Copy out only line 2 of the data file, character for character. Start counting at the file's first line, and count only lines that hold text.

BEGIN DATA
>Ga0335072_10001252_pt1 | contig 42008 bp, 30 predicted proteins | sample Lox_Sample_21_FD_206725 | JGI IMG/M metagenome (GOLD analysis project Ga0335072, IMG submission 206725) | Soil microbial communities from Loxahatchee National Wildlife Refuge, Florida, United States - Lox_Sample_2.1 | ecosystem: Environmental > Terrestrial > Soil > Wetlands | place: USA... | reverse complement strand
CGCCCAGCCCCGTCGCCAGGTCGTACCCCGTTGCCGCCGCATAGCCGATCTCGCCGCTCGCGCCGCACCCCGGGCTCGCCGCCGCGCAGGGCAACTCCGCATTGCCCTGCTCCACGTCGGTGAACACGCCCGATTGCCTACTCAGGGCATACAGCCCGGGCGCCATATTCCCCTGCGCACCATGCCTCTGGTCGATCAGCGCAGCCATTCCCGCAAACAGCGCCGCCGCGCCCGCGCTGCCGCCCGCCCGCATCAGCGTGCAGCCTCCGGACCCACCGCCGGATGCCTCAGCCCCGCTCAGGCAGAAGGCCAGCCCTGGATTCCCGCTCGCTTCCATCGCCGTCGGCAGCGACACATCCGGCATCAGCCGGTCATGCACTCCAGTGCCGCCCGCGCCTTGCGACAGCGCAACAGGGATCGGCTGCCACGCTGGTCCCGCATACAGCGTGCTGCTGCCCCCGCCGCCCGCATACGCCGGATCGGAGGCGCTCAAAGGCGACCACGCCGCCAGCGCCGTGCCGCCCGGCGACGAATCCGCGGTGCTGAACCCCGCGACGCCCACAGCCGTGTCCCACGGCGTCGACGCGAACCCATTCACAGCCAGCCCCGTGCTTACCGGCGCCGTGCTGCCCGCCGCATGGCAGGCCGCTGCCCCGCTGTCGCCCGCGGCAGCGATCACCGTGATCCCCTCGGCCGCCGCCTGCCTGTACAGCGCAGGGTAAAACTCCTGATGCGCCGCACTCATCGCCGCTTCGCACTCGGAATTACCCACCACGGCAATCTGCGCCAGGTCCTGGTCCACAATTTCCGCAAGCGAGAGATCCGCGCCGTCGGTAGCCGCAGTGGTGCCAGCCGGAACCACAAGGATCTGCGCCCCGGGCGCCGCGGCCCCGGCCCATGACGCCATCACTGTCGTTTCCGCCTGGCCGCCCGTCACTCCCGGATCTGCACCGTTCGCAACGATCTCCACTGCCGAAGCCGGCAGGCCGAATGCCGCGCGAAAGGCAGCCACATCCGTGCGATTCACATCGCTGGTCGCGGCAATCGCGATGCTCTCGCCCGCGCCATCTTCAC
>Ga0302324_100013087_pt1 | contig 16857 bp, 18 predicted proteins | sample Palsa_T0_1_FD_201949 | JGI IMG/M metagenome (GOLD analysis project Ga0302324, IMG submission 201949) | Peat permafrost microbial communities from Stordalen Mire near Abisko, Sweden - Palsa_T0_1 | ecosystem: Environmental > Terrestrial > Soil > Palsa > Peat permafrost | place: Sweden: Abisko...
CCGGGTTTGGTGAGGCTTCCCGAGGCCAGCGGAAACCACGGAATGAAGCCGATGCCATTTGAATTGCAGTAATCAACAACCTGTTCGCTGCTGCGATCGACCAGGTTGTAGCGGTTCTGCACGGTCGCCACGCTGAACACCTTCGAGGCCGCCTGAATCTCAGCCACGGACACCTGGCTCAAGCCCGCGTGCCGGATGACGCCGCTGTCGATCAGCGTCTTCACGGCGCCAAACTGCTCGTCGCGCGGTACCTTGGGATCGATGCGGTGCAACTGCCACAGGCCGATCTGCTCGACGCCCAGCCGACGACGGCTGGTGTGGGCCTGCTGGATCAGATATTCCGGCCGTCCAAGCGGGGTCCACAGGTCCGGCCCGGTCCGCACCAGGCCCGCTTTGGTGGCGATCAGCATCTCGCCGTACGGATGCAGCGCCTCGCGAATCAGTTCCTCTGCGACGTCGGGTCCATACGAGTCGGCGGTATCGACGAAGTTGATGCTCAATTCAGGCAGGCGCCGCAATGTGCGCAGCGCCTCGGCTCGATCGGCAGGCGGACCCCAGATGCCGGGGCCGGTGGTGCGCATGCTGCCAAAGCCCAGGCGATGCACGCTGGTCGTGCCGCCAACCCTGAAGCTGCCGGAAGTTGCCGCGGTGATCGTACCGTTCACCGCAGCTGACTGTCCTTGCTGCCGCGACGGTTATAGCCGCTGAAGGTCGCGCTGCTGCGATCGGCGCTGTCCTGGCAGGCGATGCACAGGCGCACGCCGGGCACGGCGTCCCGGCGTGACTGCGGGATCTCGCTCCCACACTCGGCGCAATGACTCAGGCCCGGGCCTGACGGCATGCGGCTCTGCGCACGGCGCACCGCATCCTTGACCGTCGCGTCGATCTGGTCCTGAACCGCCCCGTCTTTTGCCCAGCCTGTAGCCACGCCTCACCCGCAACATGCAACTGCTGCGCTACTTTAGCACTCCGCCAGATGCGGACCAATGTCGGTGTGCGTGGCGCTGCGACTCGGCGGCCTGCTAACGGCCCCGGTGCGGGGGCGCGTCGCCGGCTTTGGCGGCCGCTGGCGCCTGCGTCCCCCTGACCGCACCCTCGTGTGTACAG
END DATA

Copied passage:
CGCCCAGCCCCGTCGCCAGGTCGTACCCCGTTGCCGCCGCATAGCCGATCTCGCCGCTCGCGCCGCACCCCGGGCTCGCCGCCGCGCAGGGCAACTCCGCATTGCCCTGCTCCACGTCGGTGAACACGCCCGATTGCCTACTCAGGGCATACAGCCCGGGCGCCATATTCCCCTGCGCACCATGCCTCTGGTCGATCAGCGCAGCCATTCCCGCAAACAGCGCCGCCGCGCCCGCGCTGCCGCCCGCCCGCATCAGCGTGCAGCCTCCGGACCCACCGCCGGATGCCTCAGCCCCGCTCAGGCAGAAGGCCAGCCCTGGATTCCCGCTCGCTTCCATCGCCGTCGGCAGCGACACATCCGGCATCAGCCGGTCATGCACTCCAGTGCCGCCCGCGCCTTGCGACAGCGCAACAGGGATCGGCTGCCACGCTGGTCCCGCATACAGCGTGCTGCTGCCCCCGCCGCCCGCATACGCCGGATCGGAGGCGCTCAAAGGCGACCACGCCGCCAGCGCCGTGCCGCCCGGCGACGAATCCGCGGTGCTGAACCCCGCGACGCCCACAGCCGTGTCCCACGGCGTCGACGCGAACCCATTCACAGCCAGCCCCGTGCTTACCGGCGCCGTGCTGCCCGCCGCATGGCAGGCCGCTGCCCCGCTGTCGCCCGCGGCAGCGATCACCGTGATCCCCTCGGCCGCCGCCTGCCTGTACAGCGCAGGGTAAAACTCCTGATGCGCCGCACTCATCGCCGCTTCGCACTCGGAATTACCCACCACGGCAATCTGCGCCAGGTCCTGGTCCACAATTTCCGCAAGCGAGAGATCCGCGCCGTCGGTAGCCGCAGTGGTGCCAGCCGGAACCACAAGGATCTGCGCCCCGGGCGCCGCGGCCCCGGCCCATGACGCCATCACTGTCGTTTCCGCCTGGCCGCCCGTCACTCCCGGATCTGCACCGTTCGCAACGATCTCCACTGCCGAAGCCGGCAGGCCGAATGCCGCGCGAAAGGCAGCCACATCCGTGCGATTCACATCGCTGGTCGCGGCAATCGCGATGCTCTCGCCCGCGCCATCTTCAC